For one of the requirements I have to write code to update multiple records of different objects. Originally I was planning to do the obvious: get needed records, change some value, update these lists, but then I though... Why don't I just use a list of generic SObject?

Then I tried to find some pros and cons of using List<SObject> vs. multiple lists per object type and I could only find one:

  • Only 1 update needed for all records(= less DML operations)

Example code:

List<Opportunity> opps = [SELECT Id, OwnerId, Name FROM Opportunity WHERE Name LIKE :nameString AND OwnerId IN :fromUsers];
List<Lead> leads = [SELECT Id, OwnerId, Name FROM Lead WHERE Name LIKE :nameString AND OwnerId IN :fromUsers];
List<SomeCustomObject__c> objs = [SELECT Id, OwnerId, Name FROM SomeCustomObject__c WHERE Name LIKE :nameString AND OwnerId IN :fromUsers];
// do something with these lists, based on the requirements
update opps;
update leads;
update objs;

But this will require 3 DML operations(+any other triggered by triggers/processes/workflows). But we could simply replace the 3 DML operations by the following:

List<SObject> allRecordsToUpdate = new List<SObject>();
update allRecordsToUpdate;

I know, that in this case we only save 2 DML operations, but once we will need to update 10, 20, 30, whatever... different objects it might be a lifesaver.

So the question is: what are the pros and cons of using List<SObject>?

1 Answer 1


For cons, using SObject instead a concrete type restricts the usage of upsert by external ID, and you can't upsert generic SObject lists (the variable may be SObject[], but the actual list in memory must be a concrete type), and reduces the maximum number of records per operation to 2,000 by a feature known as chunking.

For pros, it reduces CPU usage slightly and reduces DML operations that count towards the limit (but not the row counts). Keep in mind, though, that this method is also limited to 10 "chunks" of data when you mix types.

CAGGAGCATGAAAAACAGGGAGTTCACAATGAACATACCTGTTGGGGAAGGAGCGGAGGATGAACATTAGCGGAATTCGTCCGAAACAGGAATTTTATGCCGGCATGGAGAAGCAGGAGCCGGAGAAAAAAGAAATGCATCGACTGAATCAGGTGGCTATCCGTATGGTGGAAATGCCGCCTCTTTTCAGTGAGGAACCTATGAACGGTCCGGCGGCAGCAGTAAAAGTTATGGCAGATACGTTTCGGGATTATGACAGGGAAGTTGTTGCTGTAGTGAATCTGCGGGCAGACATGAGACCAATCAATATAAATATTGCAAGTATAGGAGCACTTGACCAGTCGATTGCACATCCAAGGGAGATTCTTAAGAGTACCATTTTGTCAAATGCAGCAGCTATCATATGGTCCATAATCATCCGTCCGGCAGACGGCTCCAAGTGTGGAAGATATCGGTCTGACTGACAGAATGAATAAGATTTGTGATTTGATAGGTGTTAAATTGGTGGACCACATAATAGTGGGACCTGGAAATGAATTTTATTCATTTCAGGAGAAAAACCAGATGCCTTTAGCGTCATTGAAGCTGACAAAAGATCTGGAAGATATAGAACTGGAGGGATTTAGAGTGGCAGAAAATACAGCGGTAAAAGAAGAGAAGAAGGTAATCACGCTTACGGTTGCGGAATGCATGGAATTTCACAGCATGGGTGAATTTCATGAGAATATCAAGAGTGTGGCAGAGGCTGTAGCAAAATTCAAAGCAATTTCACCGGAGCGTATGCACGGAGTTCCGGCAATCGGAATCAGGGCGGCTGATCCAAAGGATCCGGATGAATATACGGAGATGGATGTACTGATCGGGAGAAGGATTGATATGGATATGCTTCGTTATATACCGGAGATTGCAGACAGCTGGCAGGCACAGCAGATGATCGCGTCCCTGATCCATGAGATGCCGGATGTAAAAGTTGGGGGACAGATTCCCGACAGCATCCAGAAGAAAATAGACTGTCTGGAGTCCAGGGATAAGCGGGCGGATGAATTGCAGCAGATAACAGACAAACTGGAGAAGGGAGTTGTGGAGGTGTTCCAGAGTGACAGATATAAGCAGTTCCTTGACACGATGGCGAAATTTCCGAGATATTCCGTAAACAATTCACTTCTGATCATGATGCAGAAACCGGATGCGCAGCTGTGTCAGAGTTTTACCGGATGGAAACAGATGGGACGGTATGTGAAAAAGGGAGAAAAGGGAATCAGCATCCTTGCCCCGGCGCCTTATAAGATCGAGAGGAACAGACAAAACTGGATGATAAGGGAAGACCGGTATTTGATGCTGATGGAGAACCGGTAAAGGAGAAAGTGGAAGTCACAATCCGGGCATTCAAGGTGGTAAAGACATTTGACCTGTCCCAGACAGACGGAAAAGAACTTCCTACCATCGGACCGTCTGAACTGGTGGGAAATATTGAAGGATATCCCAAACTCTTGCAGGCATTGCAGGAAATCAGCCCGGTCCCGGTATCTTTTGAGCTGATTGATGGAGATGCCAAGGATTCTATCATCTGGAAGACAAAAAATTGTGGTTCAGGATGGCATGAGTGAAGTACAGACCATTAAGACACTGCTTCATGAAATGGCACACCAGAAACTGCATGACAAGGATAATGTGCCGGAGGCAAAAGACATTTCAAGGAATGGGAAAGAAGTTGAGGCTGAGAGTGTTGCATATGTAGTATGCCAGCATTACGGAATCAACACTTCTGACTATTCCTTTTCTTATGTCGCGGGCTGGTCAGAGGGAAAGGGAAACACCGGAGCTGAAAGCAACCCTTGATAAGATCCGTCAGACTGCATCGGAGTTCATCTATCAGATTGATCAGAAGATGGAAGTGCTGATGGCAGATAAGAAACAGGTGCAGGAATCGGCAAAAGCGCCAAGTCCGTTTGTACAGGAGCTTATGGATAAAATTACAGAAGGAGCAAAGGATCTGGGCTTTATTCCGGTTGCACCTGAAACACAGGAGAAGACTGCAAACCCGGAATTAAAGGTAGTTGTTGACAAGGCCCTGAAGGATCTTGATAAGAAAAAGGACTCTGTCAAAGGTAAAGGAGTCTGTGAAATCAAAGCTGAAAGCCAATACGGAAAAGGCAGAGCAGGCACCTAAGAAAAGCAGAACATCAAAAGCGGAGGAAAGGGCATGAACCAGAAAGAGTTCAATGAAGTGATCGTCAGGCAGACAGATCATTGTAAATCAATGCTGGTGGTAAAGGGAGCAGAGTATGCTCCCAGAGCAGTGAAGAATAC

A chunk is a consecutive run of up to 200 records of the same type. So, if you had 201 opportunities, 50 accounts, and 425 contacts, that would be a total of 6 chunks of the allowed 10, assuming all of the records were next to each other.

In practice, this is rarely a problem, but you might run into this issue if you've got alternating records, such as Account, Contact, Opportunity, Account, Contact, Opportunity...

For upsert, the following is allowed:

SObject[] a = [SELECT Id FROM Account];

But the following is not:

SObject[] a = new SObject[0];
a.addAll([SELECT Id FROM Account]);

When doing upsert on a list, each set of inserts or updates, in groups of 200, count as a chunk. The 10 chunk limit applies here as well.

  • So if I understand correctly, if I have 9 different types with 200 records each and another type with 201 record using SObject list to update is not an option anymore?
    – Novarg
    Commented May 19, 2017 at 12:27
  • @Novarg Yes, when mixing types, 10 is the limit. However, that still gives you the capacity to pack up to 1,500 DML operations into the 150 DML operation limit, which isn't a bad trade off.
    – sfdcfox
    Commented May 19, 2017 at 12:32
  • @Novarg For example, one novel use case is that I'll set up 10 different objects in a unit test, insert them all at once, then update any parent record fields, and do an update, saving me up 18 DML operations in my unit test context. It's kind of rare to be able to take advantage of this in production code, but when you can, you may as well use it.
    – sfdcfox
    Commented May 19, 2017 at 12:35

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